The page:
"Reality is that which, when we stop believing in it, does not go away."
We live in the Era of Air Freight.
My new Mac Mini shipped early this morning from Shenzhen, China, via FedEx. From there it will probably fly non-stop to Nashville on a FedEx 747-400, 777, or 767, and thence be routed here. I can track the movement of the package online, and see by implication how it's travelling: It hit FedEx at 8:51pm (local time) on 1/18/2005 ("Package received after FedEx cutoff time"). It left the FedEx ramp at 7:09pm. By my reckoning it will be in the air about 12-13 hours, based on the distance from Nashville to Shenzhen. So I should be able to browse to the FedEx site and see the Arrival Scan by about 9pm EST today. I'll be able to follow it hop by hop until it goes out on the delivery truck, which will be either Friday or Monday, depending on how seriously Apple takes their delivery-date promises.
We live in the Era of Air Freight. This ecological fact is in many ways the most important practical implication of advancing technology: Computing and networking technology makes the coordination global logistics possible, and efficient long-haul cargo aircraft from Boeing and Airbus make it cost-effective to distribute directly from a factory in China to a doorstep in western NY state. And all of this allows economies to pump capital more quickly -- allows the concrete manifestations of ideas and desire to move across the globe at 700 miles per hour. Thinking of it all in terms of goods and capital seems trivial, but this kind of point-to-point distribution is really the engine that drives the global marketplace, which in turn is what drives global society, for good or ill. We can blame the idea on Sears and Ward. The transit of goods in turn subsidized the rest of our long distance mass transportation network, as the big widebodies pack the extra space in their bellies with cargo, the complex spoke-end to spoke-end routing enabled by efficiently networked logistics systems.
And yet, all we see moving are the people. We are blind to the goods in the cargo hold on all the big planes; we taxi by the big, windowless cargo-haulers, logoed-up for DHL, UPS or FedEx, and most of us probably just have a quickly-forgotten moment of "Oh, so that's how they do it..." We only think about the people.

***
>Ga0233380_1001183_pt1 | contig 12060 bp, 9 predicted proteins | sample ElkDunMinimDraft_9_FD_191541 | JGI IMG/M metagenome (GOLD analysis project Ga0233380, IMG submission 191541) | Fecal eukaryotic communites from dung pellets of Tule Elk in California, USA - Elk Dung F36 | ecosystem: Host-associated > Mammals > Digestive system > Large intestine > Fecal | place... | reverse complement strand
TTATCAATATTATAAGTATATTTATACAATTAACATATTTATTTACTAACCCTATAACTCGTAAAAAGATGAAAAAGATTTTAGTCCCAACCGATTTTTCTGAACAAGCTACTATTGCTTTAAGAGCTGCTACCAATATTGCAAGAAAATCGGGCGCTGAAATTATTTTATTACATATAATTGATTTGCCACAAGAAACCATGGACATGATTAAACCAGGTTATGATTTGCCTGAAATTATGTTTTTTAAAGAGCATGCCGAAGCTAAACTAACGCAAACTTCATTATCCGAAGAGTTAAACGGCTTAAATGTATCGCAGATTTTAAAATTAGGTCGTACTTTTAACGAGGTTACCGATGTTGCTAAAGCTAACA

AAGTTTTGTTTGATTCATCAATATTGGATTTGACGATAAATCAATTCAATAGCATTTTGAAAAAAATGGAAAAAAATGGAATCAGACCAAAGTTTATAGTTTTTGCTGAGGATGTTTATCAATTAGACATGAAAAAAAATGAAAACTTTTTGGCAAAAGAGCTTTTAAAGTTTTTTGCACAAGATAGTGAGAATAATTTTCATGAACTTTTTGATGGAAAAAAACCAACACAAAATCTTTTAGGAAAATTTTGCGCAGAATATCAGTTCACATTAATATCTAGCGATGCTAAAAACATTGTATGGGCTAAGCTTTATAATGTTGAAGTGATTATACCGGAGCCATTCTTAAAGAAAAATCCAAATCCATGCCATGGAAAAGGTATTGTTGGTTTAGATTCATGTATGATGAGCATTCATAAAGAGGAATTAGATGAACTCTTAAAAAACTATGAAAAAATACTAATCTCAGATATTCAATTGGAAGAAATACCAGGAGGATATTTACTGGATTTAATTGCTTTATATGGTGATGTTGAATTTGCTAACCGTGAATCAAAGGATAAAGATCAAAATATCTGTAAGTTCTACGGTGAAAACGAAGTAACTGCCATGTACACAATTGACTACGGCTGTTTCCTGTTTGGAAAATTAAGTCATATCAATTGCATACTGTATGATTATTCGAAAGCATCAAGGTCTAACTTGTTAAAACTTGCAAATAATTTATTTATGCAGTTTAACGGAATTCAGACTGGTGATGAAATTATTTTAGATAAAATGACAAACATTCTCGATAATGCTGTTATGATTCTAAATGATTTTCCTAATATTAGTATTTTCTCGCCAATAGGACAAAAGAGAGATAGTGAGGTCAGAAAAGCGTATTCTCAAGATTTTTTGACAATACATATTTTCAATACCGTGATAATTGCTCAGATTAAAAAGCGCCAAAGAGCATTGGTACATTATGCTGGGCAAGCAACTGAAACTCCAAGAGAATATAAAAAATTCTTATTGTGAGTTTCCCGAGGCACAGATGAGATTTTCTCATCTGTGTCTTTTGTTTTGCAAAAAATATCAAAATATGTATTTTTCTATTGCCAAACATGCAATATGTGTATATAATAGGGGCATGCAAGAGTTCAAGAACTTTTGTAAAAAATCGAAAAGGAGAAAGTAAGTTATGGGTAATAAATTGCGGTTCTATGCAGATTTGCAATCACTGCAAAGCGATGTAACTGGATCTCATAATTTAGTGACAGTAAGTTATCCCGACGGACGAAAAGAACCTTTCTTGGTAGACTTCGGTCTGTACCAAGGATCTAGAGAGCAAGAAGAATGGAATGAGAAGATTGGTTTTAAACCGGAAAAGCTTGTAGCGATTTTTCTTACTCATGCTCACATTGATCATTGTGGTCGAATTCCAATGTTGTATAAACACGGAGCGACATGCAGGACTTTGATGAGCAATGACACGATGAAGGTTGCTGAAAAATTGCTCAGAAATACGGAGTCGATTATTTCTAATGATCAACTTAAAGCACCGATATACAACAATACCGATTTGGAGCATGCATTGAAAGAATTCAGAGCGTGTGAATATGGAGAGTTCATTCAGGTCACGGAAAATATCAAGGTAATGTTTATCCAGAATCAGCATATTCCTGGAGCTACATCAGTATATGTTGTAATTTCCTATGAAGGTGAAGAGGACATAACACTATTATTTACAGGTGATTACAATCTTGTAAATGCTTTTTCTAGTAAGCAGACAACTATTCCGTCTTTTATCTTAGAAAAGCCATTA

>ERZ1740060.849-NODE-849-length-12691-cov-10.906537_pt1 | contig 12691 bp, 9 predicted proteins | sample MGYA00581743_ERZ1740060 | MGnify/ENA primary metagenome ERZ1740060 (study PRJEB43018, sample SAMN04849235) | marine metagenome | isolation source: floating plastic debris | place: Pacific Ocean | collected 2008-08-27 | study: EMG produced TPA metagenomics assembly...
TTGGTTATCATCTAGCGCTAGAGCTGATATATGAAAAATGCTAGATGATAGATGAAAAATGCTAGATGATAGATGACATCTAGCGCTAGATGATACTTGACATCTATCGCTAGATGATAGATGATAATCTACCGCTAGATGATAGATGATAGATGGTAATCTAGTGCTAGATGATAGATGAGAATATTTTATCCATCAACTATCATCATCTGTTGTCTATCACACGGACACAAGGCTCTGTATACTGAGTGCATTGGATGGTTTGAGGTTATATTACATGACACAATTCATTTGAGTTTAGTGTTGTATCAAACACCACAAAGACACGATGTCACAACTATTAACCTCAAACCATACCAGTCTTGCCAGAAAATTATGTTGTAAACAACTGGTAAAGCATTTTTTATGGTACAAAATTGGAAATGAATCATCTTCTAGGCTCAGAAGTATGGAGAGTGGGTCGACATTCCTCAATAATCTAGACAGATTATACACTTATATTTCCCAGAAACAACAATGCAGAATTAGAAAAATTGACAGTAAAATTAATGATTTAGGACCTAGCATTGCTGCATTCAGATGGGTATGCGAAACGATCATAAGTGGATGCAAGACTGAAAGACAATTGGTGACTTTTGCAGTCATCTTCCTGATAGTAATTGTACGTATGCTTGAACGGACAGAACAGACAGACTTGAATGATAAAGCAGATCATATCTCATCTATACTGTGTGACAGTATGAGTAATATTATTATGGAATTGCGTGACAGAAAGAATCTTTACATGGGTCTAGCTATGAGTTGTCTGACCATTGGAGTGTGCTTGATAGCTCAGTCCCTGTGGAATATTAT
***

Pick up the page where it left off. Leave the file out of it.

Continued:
When the World Trade Center was attacked on 9/11, British Airways lost about 40 Concorde frequent-flyers. The impact went much deeper, though, than just the loss of 40 reliable fares. Many of those 40 were senior decision-makers at their companies. They were the people who could approve the expensive Concorde tickets, either formally or tacitly. The Concorde relied almost entirely on human passengers to pay its way, and so from "Golden Eagle", the Concorde returned to it's early-'80s status as a money-burner. So we can add the Concorde to the list of things that can be said to have been killed by 9/11.
Amidst all the hoopla surrounding the formal unveiling of the Airbus A380 "super-jumbo", many asked where Boeing's competetive product was. Boeing's answer: The A380 is a "big plane for a small market." The same could have been said of the Concorde: It's market was so small, that losing 40 passengers upset it's fare-ecology sufficiently to make the plane commercially non-viable. But the Super Jumbo won't suffer the same fate. I heard it said more than once in the news coverage that half the orders were "from Asia" -- which means, they're for air freight.
Public reaction (and amongst the "public" I include most media business analysts) to the A380 under-reports a very important point: While hub-to-hub people-hauling is important, the 580-seat luxury model and even the as-yet unbuilt 800-seat steerage special versions of the A380 are really almost red-herrings. The real target market for these aircraft is not passenger hauling, but air freight. There's big money to be saved by increasing the weight and range of the planes, even just between major hubs. This is a plane designed to fly non-stop from Yokohama to Louisville, Shenzhen to Nashville, Taipei to LA, São Paulo to London, with a really big payload of shoes and consumer electronics. Airbus's bread and butter customers for the A380 are outfits like FedEx, UPS, DHL, that won't stop using the hub-and-spoke model for the bulk of their traffic for a long, long time.
It's easy to see this as a triumph for economic models of understanding. But that would be a mistake. While all of this can be seen in economic terms, its effect is human, social, and the field on which the economic facts are cast is fundamentally ecological. And that's the reason that economists (Marx first and chief among them) fail to predict accurately: They fail to understand that economics is only ecology writ fine, and hence divorced from the larger picture. And from the fine-writ bits from other aspects of the big picture. Capital -- money -- is fuel in an ecology of commerce. But it is not, yet, the reason. For the reason, we can still, at least, look to such intangibles as desire.